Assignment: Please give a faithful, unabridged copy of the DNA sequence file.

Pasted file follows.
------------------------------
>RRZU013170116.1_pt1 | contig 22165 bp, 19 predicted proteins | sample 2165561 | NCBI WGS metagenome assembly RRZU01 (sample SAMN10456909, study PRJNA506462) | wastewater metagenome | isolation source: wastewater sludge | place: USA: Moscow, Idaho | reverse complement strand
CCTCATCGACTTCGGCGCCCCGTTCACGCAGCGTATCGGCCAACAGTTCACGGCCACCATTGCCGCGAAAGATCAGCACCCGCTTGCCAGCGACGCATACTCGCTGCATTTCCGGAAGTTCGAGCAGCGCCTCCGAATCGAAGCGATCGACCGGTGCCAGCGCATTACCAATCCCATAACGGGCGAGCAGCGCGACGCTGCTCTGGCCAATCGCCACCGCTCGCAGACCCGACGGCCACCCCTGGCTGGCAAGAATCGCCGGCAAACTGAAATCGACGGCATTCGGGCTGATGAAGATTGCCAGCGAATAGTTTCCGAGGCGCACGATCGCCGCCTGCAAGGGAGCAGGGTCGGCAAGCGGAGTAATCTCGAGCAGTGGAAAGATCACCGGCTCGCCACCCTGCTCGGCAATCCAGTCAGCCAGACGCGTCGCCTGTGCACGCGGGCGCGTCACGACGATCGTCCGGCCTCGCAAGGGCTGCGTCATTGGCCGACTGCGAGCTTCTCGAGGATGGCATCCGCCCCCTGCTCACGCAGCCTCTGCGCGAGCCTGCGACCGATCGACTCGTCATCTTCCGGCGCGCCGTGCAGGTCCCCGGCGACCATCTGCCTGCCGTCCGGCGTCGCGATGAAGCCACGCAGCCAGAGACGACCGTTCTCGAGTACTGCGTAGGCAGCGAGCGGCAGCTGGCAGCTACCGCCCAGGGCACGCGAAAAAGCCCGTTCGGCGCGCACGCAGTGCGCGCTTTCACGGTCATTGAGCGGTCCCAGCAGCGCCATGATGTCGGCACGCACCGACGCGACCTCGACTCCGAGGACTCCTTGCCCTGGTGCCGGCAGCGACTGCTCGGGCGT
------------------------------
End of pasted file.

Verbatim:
>RRZU013170116.1_pt1 | contig 22165 bp, 19 predicted proteins | sample 2165561 | NCBI WGS metagenome assembly RRZU01 (sample SAMN10456909, study PRJNA506462) | wastewater metagenome | isolation source: wastewater sludge | place: USA: Moscow, Idaho | reverse complement strand
CCTCATCGACTTCGGCGCCCCGTTCACGCAGCGTATCGGCCAACAGTTCACGGCCACCATTGCCGCGAAAGATCAGCACCCGCTTGCCAGCGACGCATACTCGCTGCATTTCCGGAAGTTCGAGCAGCGCCTCCGAATCGAAGCGATCGACCGGTGCCAGCGCATTACCAATCCCATAACGGGCGAGCAGCGCGACGCTGCTCTGGCCAATCGCCACCGCTCGCAGACCCGACGGCCACCCCTGGCTGGCAAGAATCGCCGGCAAACTGAAATCGACGGCATTCGGGCTGATGAAGATTGCCAGCGAATAGTTTCCGAGGCGCACGATCGCCGCCTGCAAGGGAGCAGGGTCGGCAAGCGGAGTAATCTCGAGCAGTGGAAAGATCACCGGCTCGCCACCCTGCTCGGCAATCCAGTCAGCCAGACGCGTCGCCTGTGCACGCGGGCGCGTCACGACGATCGTCCGGCCTCGCAAGGGCTGCGTCATTGGCCGACTGCGAGCTTCTCGAGGATGGCATCCGCCCCCTGCTCACGCAGCCTCTGCGCGAGCCTGCGACCGATCGACTCGTCATCTTCCGGCGCGCCGTGCAGGTCCCCGGCGACCATCTGCCTGCCGTCCGGCGTCGCGATGAAGCCACGCAGCCAGAGACGACCGTTCTCGAGTACTGCGTAGGCAGCGAGCGGCAGCTGGCAGCTACCGCCCAGGGCACGCGAAAAAGCCCGTTCGGCGCGCACGCAGTGCGCGCTTTCACGGTCATTGAGCGGTCCCAGCAGCGCCATGATGTCGGCACGCACCGACGCGACCTCGACTCCGAGGACTCCTTGCCCTGGTGCCGGCAGCGACTGCTCGGGCGT